While still two years away from the new Burke Museum’s opening, excitement already seems to be stirring on the UW’s northwest corner. As the construction crew finishes up the new building’s exterior, Burke staffers transform a part of the old building into what they hope to see when the new Burke will finally open.
Based on what the building looks like so far, it’s clear that the new Burke will not be like any other ordinary museum. According to Eldon Tam, the new Burke project director, the building’s revolutionary architectural design was no accident.
“We did a lot of consultation early on, even before we began design,” Tam said. “We heard things about how many people found traditional museums to be very disorienting, we also heard that people didn’t like how dark museums were.”
To remedy these concerns, the enormous glass windows are meant to let in plenty of natural light. Windows will also be incorporated to the interior of the building, along with a prominent corridor through the middle, which will allow visitors to easily orient themselves in any location inside the museum.
Currently only 30 percent of the collection is on display, making the Burke seem more like a storage unit rather than an actual museum. Because the new building will be 66 percent larger than the current facility, it will also double the amount of objects in the collection that will be visible to guests.
While the new Burke is expected to allow for more interaction with the collection, it most importantly needs to provide new facilities to store approximately 16 million objects that belong to the museum, according to Tam.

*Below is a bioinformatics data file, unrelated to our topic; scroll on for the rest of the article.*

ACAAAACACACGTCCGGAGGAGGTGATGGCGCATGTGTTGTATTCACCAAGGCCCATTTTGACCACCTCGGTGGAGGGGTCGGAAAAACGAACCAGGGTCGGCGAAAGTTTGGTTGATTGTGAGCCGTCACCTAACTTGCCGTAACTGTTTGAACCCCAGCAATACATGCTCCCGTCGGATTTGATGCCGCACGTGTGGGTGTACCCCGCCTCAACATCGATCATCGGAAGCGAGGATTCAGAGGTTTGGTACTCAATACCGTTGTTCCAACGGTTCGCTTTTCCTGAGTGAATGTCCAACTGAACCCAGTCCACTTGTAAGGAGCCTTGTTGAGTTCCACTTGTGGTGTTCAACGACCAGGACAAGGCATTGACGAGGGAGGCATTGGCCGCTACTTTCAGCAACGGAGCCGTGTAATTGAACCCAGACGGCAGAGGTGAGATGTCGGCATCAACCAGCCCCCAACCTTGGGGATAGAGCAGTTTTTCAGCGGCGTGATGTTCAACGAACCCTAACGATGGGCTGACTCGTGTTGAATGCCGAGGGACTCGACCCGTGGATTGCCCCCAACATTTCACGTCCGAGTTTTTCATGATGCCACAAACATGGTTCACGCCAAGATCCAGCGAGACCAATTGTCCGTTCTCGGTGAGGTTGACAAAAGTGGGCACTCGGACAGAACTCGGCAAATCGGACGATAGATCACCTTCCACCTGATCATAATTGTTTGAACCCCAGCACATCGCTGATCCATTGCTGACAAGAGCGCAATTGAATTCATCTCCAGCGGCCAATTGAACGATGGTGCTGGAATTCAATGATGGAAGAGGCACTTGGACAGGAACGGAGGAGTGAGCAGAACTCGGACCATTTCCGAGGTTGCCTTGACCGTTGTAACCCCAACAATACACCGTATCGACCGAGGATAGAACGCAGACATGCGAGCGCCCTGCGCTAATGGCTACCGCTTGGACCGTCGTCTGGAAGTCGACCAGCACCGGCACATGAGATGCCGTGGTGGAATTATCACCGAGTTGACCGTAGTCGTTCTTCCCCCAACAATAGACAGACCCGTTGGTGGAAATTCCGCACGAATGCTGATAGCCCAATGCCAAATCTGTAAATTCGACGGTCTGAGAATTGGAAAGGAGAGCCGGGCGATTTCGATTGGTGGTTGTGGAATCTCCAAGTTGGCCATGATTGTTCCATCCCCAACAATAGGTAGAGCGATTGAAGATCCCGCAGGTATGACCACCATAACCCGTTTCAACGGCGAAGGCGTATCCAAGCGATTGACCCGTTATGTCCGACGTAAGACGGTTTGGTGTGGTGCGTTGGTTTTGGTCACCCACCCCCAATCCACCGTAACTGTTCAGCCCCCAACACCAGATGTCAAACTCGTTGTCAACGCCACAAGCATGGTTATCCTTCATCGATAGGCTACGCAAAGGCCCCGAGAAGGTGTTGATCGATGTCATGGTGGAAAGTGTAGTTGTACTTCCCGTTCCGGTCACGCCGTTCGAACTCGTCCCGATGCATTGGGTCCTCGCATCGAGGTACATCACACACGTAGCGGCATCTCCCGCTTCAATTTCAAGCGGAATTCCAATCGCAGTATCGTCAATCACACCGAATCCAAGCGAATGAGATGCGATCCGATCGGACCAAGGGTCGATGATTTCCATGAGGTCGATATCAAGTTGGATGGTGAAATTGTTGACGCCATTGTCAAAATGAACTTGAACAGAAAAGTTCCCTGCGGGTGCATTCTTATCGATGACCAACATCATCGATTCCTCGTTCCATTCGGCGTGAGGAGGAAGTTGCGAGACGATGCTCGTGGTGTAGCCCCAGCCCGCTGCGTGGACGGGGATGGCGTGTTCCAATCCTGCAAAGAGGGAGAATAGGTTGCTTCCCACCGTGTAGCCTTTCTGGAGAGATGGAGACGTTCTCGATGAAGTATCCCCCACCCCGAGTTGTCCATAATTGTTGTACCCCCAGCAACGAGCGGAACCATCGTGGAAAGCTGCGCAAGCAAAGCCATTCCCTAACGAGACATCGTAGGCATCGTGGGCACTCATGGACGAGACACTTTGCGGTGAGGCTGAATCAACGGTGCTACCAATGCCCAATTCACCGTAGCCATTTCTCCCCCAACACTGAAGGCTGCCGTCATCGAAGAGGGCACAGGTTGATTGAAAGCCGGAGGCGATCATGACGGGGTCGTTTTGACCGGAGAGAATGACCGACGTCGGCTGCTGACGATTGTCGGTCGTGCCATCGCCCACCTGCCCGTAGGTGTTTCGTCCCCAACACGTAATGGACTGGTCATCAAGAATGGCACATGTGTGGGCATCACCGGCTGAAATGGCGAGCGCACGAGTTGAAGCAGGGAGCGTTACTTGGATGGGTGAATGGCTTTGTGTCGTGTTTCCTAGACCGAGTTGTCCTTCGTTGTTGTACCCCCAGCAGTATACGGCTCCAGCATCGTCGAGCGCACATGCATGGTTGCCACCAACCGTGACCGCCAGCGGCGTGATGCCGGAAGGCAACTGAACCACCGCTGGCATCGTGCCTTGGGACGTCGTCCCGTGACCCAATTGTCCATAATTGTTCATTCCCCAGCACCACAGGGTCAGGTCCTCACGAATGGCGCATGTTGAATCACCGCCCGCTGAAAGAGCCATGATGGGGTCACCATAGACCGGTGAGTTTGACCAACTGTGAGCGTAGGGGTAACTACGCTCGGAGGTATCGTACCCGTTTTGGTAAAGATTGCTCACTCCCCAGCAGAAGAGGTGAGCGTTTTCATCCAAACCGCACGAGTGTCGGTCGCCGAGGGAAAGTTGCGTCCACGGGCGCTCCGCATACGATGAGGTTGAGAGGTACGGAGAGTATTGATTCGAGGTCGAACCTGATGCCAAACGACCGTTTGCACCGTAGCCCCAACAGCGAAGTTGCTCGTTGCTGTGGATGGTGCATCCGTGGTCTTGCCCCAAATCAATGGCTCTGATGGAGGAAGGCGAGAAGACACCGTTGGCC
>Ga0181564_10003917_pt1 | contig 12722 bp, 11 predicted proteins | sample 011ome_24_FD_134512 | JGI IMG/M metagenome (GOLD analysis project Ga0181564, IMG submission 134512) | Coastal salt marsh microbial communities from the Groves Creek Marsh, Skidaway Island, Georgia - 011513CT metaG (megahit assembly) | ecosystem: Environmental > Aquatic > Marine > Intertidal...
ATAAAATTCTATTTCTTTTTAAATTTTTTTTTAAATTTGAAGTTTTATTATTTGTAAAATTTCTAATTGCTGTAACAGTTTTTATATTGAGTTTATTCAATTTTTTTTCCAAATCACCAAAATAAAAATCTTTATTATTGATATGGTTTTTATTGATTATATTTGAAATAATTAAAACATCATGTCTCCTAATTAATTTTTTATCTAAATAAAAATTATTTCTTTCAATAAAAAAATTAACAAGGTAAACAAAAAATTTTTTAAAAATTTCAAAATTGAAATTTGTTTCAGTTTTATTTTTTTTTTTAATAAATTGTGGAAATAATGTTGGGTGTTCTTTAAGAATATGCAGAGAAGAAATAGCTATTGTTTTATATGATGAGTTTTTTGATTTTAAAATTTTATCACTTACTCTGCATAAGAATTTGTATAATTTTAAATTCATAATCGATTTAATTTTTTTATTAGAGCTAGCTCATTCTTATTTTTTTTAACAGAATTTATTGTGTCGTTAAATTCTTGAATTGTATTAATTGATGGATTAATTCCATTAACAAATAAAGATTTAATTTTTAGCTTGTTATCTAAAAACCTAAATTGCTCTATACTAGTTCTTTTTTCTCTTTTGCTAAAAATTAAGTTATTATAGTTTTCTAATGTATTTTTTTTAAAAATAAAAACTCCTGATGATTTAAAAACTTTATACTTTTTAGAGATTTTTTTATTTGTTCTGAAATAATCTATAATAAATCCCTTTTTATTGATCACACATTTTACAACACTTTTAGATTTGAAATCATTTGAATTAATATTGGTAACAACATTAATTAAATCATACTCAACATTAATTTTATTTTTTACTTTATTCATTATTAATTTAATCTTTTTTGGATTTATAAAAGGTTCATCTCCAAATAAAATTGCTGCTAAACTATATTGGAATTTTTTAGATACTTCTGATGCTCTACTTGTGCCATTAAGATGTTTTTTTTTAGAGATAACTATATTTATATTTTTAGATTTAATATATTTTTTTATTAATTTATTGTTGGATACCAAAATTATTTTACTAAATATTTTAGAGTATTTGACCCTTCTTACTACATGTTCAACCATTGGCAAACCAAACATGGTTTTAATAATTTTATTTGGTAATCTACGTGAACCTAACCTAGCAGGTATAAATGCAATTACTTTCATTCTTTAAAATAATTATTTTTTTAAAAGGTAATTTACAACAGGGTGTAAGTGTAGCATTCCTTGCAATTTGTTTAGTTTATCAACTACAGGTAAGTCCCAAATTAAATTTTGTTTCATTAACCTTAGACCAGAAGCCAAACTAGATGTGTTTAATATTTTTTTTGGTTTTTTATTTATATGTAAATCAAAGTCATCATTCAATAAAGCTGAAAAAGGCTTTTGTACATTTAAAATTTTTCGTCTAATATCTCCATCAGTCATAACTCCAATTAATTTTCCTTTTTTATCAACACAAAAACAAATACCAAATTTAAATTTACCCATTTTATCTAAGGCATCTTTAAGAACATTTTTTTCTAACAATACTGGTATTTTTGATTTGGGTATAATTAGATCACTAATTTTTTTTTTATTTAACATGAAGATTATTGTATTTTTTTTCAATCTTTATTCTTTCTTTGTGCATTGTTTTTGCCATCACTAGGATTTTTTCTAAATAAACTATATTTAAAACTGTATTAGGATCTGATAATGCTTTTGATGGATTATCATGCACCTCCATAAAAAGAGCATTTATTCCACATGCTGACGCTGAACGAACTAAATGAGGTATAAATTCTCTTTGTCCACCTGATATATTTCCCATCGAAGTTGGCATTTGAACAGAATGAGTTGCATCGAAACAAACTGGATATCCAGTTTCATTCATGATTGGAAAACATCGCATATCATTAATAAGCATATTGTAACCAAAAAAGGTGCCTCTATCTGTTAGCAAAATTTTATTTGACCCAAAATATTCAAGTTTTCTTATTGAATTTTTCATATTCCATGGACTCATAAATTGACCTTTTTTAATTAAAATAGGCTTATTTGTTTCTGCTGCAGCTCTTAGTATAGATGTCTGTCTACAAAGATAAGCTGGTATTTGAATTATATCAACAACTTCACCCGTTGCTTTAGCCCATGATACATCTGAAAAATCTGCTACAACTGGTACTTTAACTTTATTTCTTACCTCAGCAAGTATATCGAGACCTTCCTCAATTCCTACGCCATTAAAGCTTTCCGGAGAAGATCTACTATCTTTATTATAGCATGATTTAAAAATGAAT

The 70 percent of the Burke’s collection not on display at present is being stored in unsustainable conditions, which mainly lack the capacity to control the facility’s internal environment.
“When you think about organic specimens, the humidity in the air really changes how they react,” Tam said. “So if the humidity changes a lot, they will shrink, contract, and expand, and that damages them over time.”
But the museum’s lack of storage infrastructure does not only hinder the current collection, it also limits the Burke’s opportunities to collaborate with outside institutions. According to Tam, since many other museums have strict environmental requirements for the objects that they lend out, the Burke usually cannot afford to borrow external exhibits to present temporarily.
Once the improved storage facilities will be in use, Tam expects the Burke to expand the types and amounts of outside exhibits to host and present to its future visitors.
If construction remains on schedule, the new Burke museum is expected to open around the same time as the new light rail station in the U-District. The new station will be located on Brooklyn Avenue, between 45th and 43rd Street.
The timing and location is no coincidence. Constructing the new Burke right on the edge of campus is meant to provide easy access both to visitors arriving by light rail and the greater community of the U-District.
“It’s exciting to think about how we can all use [the new building],” Andrea Godinez, the Burke’s public relations manager said. “And make it a spot for both the campus and also for the greater public to start to engage with us more.”
The Burke is not waiting until the new building is finished to achieve this goal. Since late June 2017 the museum has been experimenting with new presentation methods in their “Testing, Testing, 1-2-3” exhibit.